How Does Solar Power Work: Solar Power for Beginners

People everywhere are actively exploring alternative energy sources like wind and hydroelectricity, driven by a strong desire to reduce carbon emissions and tap into nature’s bounty. Innovators today are setting their sights on harnessing these natural forces in a big way.

Back in 1839, French physicist Edmond Becquerel made a groundbreaking discovery in solar power technology. Through his experiments, he unlocked the secrets of the photovoltaic effect, showing the world how light particles could spark an electrical current.

But it took until 1982 before solar panels, which harvest solar energy, started being produced on a large scale. This renewable energy source is now powering homes and buildings across the country, with many Americans embracing solar energy for a greener future.

Understanding solar power can seem daunting at first, but by talking to people who’ve already made the leap, we’ve gathered the most common questions newcomers have. These inquiries shed light on the essential aspects of solar power, making the concept more accessible to everyone.

Common Questions about Solar Power

How do Solar Panels Work?

Solar panels convert sunlight into electricity, powering devices like gaming consoles, refrigerators, computers, and TVs in homes.

This happens through the photovoltaic effect, where light particles, or photons, hit the solar panels and release electrons from the atoms in the material, creating an electric current.

How do Solar Panels Work within a Solar Power System?

A solar power system consists of four key parts: solar panels, racking, inverters, and batteries or another storage device. The solar panels play the crucial role of capturing photons and transforming them into usable energy for the home.

Solar Panels

Solar panels are made of a tempered glass, non reflective outside layer meant to provide environmental protection. The top of the solar panel has a conductive electrode that typically acts as the cathode (negative electrode). This is followed by a nice thick layer of either n-type or p-type semiconductors.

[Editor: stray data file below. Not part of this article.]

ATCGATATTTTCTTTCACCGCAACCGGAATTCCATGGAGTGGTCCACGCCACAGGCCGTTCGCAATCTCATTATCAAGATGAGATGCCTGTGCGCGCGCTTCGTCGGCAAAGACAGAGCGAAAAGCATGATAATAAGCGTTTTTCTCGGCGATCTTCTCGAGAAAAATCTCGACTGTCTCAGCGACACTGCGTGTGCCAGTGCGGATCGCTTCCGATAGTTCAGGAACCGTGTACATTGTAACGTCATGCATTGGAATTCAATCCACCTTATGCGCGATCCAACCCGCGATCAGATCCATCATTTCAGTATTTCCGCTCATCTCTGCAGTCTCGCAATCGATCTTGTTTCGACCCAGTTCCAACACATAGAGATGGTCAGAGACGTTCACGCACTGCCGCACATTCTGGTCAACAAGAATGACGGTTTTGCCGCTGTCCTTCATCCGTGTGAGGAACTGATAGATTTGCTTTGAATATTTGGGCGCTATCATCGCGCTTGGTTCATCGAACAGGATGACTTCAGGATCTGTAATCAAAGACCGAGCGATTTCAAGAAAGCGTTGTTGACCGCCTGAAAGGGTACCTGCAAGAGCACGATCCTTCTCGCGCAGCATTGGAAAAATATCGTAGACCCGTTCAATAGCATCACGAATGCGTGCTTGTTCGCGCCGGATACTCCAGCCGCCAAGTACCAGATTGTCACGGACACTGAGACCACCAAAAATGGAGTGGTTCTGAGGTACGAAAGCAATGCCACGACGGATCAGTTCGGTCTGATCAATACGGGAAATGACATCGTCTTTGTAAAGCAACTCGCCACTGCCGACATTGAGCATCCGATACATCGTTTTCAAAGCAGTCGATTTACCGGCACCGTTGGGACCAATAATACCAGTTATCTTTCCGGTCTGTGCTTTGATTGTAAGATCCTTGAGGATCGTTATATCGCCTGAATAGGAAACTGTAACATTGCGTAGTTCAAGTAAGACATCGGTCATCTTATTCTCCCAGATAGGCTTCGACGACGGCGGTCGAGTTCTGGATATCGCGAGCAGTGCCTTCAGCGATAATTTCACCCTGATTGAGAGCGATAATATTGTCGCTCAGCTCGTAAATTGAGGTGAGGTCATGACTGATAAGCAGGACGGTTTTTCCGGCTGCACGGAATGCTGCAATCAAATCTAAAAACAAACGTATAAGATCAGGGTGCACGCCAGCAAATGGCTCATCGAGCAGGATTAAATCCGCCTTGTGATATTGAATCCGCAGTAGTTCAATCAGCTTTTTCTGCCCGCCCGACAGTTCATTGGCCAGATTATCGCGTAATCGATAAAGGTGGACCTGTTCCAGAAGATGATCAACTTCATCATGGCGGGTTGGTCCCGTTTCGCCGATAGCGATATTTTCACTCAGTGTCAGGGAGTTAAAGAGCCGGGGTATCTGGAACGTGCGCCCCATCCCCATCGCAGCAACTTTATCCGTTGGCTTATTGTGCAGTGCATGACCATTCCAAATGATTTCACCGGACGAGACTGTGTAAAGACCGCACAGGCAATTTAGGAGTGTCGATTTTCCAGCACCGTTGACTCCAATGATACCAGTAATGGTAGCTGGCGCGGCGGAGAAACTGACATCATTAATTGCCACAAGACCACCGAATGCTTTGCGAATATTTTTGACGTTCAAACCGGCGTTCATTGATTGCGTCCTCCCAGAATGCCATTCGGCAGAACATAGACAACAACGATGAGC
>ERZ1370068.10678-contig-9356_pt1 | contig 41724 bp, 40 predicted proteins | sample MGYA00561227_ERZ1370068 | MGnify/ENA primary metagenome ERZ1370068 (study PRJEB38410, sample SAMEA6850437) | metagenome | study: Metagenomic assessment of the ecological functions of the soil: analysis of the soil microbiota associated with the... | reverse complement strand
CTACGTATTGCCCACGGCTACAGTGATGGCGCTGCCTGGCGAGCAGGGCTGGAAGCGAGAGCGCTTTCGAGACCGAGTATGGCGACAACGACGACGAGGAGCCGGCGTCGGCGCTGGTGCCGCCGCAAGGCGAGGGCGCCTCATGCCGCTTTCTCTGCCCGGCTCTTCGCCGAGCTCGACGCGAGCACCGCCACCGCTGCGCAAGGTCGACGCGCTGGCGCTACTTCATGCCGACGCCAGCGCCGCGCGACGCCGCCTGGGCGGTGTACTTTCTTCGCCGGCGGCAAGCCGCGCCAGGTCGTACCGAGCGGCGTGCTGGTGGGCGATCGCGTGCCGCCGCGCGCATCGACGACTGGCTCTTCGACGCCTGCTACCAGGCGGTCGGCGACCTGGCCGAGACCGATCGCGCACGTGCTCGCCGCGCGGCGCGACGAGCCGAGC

N-type solar panels: Have more free electrons than atoms

P-type solar panels: Have less free electrons

The depletion zone sits beneath the top layer, with a layer of opposite-type material on the other side.

At the bottom of the solar panel lies the anode, the positive electrode. The sunlight carries energized photons, which get their energy from the sun’s chemical reactions.

These energetic photons transfer their energy to the semiconductor materials in the solar cells, generating a continuous electron flow. This electron flow is captured by the inverter, converting it into AC electricity for powering homes or businesses.


The solar inverter transforms the DC power from solar panels into AC power for homes and businesses. Panels are connected in series to the inverter, which then turns solar energy into usable power.

Typically, inverters are installed in easily accessible, safe spots like the side of a house, a garage, or a basement for straightforward maintenance.

Energy Storage 

solar battery is an energy storage device installed to take the extra power produced by most solar PV systems during the day and store it for use either at night OR in an outage situation. Most residential battery solutions available right now have a storage capacity of around 9.8 kWh. Depending on the critical loads connected, these can last anywhere from a day to a couple of days if it is sunny outside and recharging can happen. Multiple batteries can also be added to increase the desired battery life and provide longer backup times.